Wednesday, April 21, 2021


Minneapolis police officer Derek Chauvin, blamed for the death of George Floyd—an event that occurred almost one year ago—has been found guilty on all counts by a Minnesota jury.  According to this Epoch Times article, the conviction for second-degree murder carries a maximum sentence of 40 years in prison.

It's impossible to know the inner workings of the jury (which reached a verdict in under 24 hours) and all the details of the trial, but I, along with many others, suspect that fear of rioting and death threats against jurors probably influenced the outcome.  With Maxine Waters's recent incitement being obvious grounds for a mistrial, yet not being acted upon, it's clear that no mitigating factors would have allowed for a different outcome.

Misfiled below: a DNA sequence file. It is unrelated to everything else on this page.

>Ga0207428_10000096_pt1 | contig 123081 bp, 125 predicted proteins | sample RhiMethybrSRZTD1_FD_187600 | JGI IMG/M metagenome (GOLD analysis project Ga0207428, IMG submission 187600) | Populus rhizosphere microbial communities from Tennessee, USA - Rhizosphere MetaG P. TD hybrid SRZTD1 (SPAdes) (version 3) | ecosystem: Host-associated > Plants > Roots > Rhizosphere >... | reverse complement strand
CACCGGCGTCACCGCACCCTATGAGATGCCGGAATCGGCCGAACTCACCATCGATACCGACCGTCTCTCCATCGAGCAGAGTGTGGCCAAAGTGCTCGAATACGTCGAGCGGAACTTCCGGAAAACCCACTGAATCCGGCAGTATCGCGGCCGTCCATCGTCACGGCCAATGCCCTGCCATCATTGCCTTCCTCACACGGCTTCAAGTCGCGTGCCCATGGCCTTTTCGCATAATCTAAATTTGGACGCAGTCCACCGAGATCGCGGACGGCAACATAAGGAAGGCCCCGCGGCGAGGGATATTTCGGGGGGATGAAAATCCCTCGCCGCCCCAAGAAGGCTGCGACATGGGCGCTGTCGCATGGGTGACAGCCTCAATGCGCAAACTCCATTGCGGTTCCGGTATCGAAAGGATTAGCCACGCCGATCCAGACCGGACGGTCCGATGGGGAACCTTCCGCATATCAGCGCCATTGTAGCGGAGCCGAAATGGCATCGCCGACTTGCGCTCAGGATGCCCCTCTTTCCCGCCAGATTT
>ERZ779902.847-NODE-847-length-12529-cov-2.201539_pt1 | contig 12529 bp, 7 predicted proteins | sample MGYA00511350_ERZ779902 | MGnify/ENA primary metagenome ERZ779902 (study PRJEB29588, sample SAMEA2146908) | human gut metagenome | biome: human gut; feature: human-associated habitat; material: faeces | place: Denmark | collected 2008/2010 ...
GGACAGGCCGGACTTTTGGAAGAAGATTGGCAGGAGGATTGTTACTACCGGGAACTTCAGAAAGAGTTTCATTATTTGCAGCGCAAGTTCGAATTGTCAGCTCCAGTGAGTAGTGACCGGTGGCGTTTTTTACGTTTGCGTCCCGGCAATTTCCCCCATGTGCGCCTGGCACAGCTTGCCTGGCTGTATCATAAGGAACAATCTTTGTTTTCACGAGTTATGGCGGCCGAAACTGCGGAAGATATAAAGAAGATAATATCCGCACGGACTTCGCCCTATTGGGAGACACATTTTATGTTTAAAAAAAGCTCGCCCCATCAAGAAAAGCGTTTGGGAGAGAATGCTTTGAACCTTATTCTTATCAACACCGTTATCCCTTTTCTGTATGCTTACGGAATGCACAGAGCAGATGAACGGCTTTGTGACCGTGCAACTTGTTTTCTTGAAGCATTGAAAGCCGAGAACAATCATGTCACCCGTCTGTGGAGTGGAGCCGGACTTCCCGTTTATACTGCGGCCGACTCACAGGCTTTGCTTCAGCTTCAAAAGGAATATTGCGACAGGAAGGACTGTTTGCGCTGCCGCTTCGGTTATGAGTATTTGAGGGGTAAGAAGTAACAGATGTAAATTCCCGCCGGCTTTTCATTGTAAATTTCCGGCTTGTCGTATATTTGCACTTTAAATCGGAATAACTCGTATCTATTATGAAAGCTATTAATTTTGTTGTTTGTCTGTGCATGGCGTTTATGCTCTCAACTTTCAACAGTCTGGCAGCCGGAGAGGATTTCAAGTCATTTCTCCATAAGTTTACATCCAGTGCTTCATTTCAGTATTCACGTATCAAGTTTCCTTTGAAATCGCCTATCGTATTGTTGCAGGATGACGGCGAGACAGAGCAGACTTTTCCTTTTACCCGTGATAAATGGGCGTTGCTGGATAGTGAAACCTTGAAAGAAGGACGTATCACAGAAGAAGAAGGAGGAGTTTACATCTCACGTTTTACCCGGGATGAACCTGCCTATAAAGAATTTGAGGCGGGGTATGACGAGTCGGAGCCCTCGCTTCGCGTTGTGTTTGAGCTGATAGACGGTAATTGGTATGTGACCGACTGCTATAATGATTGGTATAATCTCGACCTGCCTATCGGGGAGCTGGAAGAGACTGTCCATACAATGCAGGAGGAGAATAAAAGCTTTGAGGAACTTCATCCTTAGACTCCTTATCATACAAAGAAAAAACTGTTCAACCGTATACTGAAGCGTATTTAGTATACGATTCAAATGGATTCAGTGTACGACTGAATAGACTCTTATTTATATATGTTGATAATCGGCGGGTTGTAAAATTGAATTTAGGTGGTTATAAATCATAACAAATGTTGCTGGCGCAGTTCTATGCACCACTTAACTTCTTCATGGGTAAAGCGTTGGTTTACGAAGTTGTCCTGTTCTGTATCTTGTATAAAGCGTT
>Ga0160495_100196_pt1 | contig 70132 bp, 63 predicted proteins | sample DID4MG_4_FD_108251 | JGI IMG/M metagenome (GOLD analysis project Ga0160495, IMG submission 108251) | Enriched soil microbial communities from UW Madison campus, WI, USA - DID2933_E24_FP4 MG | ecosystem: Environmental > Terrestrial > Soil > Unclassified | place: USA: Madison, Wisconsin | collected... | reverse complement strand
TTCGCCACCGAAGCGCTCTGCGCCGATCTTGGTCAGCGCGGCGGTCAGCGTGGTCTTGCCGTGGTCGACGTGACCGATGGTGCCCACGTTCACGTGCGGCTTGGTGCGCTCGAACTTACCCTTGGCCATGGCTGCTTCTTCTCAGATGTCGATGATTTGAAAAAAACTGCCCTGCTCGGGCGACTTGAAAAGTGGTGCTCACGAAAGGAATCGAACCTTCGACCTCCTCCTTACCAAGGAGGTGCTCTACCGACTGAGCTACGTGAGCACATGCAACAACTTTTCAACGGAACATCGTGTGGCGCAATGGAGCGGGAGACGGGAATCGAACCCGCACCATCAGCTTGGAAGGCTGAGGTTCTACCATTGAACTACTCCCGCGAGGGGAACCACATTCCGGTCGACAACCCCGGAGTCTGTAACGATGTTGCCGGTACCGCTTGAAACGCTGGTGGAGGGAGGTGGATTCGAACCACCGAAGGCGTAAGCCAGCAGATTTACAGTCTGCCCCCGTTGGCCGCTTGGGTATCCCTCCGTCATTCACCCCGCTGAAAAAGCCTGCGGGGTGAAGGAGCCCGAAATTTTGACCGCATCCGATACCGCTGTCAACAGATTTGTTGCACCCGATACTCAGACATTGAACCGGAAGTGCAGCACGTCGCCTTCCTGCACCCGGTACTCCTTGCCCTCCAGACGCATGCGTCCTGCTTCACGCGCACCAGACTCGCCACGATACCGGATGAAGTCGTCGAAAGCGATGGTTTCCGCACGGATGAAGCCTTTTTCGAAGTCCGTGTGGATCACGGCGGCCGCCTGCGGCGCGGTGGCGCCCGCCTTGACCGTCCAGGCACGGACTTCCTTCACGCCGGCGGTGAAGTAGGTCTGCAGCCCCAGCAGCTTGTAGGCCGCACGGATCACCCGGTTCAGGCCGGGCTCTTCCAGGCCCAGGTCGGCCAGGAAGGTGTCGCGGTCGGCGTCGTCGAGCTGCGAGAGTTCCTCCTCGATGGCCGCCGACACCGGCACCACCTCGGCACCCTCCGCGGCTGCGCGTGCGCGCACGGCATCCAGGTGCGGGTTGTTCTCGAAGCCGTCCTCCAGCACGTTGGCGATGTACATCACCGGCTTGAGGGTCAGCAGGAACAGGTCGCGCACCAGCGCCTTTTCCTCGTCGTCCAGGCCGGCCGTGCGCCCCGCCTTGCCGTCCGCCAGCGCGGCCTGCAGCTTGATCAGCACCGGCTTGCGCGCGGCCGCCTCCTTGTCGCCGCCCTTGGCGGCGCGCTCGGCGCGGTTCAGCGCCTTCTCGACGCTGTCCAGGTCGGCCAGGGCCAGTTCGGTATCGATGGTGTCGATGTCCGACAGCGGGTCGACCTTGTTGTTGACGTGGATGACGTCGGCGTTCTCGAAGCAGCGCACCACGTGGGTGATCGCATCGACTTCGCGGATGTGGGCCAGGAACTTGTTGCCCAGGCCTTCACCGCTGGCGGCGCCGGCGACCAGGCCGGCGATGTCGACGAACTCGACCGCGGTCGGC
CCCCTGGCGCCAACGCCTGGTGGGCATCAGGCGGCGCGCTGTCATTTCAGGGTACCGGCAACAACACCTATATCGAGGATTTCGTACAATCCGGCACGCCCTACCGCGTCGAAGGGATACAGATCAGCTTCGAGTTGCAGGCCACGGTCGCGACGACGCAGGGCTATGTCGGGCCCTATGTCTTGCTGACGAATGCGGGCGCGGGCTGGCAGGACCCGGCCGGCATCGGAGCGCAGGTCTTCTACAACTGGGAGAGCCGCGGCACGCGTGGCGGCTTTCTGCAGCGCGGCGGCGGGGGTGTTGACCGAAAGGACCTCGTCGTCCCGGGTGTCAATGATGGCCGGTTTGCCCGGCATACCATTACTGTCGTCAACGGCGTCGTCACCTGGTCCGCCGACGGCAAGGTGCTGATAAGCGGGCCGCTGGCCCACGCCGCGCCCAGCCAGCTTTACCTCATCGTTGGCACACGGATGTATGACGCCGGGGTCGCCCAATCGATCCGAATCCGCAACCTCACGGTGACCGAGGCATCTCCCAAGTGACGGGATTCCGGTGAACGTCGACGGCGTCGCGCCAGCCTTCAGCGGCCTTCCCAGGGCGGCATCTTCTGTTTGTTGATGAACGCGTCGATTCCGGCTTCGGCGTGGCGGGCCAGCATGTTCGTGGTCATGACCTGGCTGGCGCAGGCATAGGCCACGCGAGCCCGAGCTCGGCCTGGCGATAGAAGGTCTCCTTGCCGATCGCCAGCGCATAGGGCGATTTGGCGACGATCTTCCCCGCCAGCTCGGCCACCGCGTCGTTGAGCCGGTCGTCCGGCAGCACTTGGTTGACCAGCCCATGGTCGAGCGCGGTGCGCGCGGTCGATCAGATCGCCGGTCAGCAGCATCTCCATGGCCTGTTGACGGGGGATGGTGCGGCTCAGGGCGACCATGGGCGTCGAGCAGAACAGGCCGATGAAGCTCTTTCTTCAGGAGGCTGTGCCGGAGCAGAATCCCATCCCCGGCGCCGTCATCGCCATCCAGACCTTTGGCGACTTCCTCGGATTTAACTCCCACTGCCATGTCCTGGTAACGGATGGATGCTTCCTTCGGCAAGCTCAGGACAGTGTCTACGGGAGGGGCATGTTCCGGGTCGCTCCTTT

My own opinion on Floyd's death has changed over time.  I initially saw Officer Chauvin as obviously guilty, but as more and more facts came out, including the news that the main video of Floyd's death had been highly misleading, I began to experience what you might call reasonable doubts about whether Chauvin had outright murdered Floyd.  Floyd was found with enough fentanyl in his bloodstream to kill a man three times his size; he was saying "I can't breathe" even before he was face-down on the ground; the video of the officer's posture atop Floyd failed to show that Chauvin had not, in fact, been pressing down on Floyd's neck.  (Besides, if Floyd had truly been unable to breathe in that prone position, he would never have been able to say he couldn't breathe.  His airway was clear, but the fentanyl was causing a pulmonary reaction.)  Was all of this evidence (and more) enough to exonerate Chauvin?  I'd say probably not, but it was certainly enough to cause reasonable doubt.  Chauvin should have been acquitted, then possibly retrained in submission techniques when dealing with people who are obviously high.  Does he deserve 40 years in prison for this incident?  I don't think so.

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